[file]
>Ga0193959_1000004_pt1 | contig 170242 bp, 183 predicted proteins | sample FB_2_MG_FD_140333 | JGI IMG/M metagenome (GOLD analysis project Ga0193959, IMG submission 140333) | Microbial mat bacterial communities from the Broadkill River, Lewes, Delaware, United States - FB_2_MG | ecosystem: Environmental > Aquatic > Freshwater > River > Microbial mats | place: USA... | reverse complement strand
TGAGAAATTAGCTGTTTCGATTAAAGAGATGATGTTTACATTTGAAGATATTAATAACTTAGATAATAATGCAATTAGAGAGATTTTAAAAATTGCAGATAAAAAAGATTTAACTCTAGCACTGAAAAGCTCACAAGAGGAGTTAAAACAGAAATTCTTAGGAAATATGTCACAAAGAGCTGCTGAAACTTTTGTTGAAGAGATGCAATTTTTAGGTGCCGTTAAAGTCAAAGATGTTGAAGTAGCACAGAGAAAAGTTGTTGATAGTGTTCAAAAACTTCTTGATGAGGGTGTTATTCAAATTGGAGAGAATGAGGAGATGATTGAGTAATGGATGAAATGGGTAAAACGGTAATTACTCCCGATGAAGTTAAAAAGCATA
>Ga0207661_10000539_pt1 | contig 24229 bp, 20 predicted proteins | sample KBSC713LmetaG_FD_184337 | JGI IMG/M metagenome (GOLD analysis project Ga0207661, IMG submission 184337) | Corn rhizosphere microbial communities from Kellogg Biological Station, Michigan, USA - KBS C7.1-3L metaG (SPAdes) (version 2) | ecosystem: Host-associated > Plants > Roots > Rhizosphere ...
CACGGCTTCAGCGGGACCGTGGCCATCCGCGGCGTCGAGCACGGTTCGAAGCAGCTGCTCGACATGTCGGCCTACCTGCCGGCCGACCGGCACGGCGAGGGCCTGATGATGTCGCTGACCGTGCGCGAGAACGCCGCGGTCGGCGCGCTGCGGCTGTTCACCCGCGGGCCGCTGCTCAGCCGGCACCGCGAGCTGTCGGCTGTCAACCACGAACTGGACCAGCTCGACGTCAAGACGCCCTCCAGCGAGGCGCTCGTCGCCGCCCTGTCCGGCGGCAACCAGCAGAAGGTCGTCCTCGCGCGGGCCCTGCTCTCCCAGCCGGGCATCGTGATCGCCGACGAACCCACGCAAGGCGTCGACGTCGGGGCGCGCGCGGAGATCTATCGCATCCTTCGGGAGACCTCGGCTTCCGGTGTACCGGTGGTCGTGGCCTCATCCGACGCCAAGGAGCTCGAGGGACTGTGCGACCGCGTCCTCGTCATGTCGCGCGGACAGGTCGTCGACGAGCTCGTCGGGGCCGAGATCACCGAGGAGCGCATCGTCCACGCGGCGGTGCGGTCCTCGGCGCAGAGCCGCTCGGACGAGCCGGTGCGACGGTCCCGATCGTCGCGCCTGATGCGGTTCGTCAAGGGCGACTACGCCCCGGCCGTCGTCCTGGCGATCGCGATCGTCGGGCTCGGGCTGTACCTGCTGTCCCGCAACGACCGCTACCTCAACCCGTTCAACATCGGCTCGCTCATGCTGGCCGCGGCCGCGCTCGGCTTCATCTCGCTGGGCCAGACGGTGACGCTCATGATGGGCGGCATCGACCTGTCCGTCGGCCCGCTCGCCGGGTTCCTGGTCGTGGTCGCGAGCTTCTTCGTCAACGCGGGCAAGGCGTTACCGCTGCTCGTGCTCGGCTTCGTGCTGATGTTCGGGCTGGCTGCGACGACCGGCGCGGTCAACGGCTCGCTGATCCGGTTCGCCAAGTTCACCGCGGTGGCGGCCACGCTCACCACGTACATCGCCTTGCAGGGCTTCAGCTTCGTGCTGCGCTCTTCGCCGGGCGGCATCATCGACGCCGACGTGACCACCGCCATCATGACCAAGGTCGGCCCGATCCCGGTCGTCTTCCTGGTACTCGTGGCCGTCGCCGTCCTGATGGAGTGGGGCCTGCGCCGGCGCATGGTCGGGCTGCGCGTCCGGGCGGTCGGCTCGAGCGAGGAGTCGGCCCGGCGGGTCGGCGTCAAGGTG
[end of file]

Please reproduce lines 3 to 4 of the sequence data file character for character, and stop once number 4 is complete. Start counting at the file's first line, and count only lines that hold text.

>Ga0207661_10000539_pt1 | contig 24229 bp, 20 predicted proteins | sample KBSC713LmetaG_FD_184337 | JGI IMG/M metagenome (GOLD analysis project Ga0207661, IMG submission 184337) | Corn rhizosphere microbial communities from Kellogg Biological Station, Michigan, USA - KBS C7.1-3L metaG (SPAdes) (version 2) | ecosystem: Host-associated > Plants > Roots > Rhizosphere ...
CACGGCTTCAGCGGGACCGTGGCCATCCGCGGCGTCGAGCACGGTTCGAAGCAGCTGCTCGACATGTCGGCCTACCTGCCGGCCGACCGGCACGGCGAGGGCCTGATGATGTCGCTGACCGTGCGCGAGAACGCCGCGGTCGGCGCGCTGCGGCTGTTCACCCGCGGGCCGCTGCTCAGCCGGCACCGCGAGCTGTCGGCTGTCAACCACGAACTGGACCAGCTCGACGTCAAGACGCCCTCCAGCGAGGCGCTCGTCGCCGCCCTGTCCGGCGGCAACCAGCAGAAGGTCGTCCTCGCGCGGGCCCTGCTCTCCCAGCCGGGCATCGTGATCGCCGACGAACCCACGCAAGGCGTCGACGTCGGGGCGCGCGCGGAGATCTATCGCATCCTTCGGGAGACCTCGGCTTCCGGTGTACCGGTGGTCGTGGCCTCATCCGACGCCAAGGAGCTCGAGGGACTGTGCGACCGCGTCCTCGTCATGTCGCGCGGACAGGTCGTCGACGAGCTCGTCGGGGCCGAGATCACCGAGGAGCGCATCGTCCACGCGGCGGTGCGGTCCTCGGCGCAGAGCCGCTCGGACGAGCCGGTGCGACGGTCCCGATCGTCGCGCCTGATGCGGTTCGTCAAGGGCGACTACGCCCCGGCCGTCGTCCTGGCGATCGCGATCGTCGGGCTCGGGCTGTACCTGCTGTCCCGCAACGACCGCTACCTCAACCCGTTCAACATCGGCTCGCTCATGCTGGCCGCGGCCGCGCTCGGCTTCATCTCGCTGGGCCAGACGGTGACGCTCATGATGGGCGGCATCGACCTGTCCGTCGGCCCGCTCGCCGGGTTCCTGGTCGTGGTCGCGAGCTTCTTCGTCAACGCGGGCAAGGCGTTACCGCTGCTCGTGCTCGGCTTCGTGCTGATGTTCGGGCTGGCTGCGACGACCGGCGCGGTCAACGGCTCGCTGATCCGGTTCGCCAAGTTCACCGCGGTGGCGGCCACGCTCACCACGTACATCGCCTTGCAGGGCTTCAGCTTCGTGCTGCGCTCTTCGCCGGGCGGCATCATCGACGCCGACGTGACCACCGCCATCATGACCAAGGTCGGCCCGATCCCGGTCGTCTTCCTGGTACTCGTGGCCGTCGCCGTCCTGATGGAGTGGGGCCTGCGCCGGCGCATGGTCGGGCTGCGCGTCCGGGCGGTCGGCTCGAGCGAGGAGTCGGCCCGGCGGGTCGGCGTCAAGGTG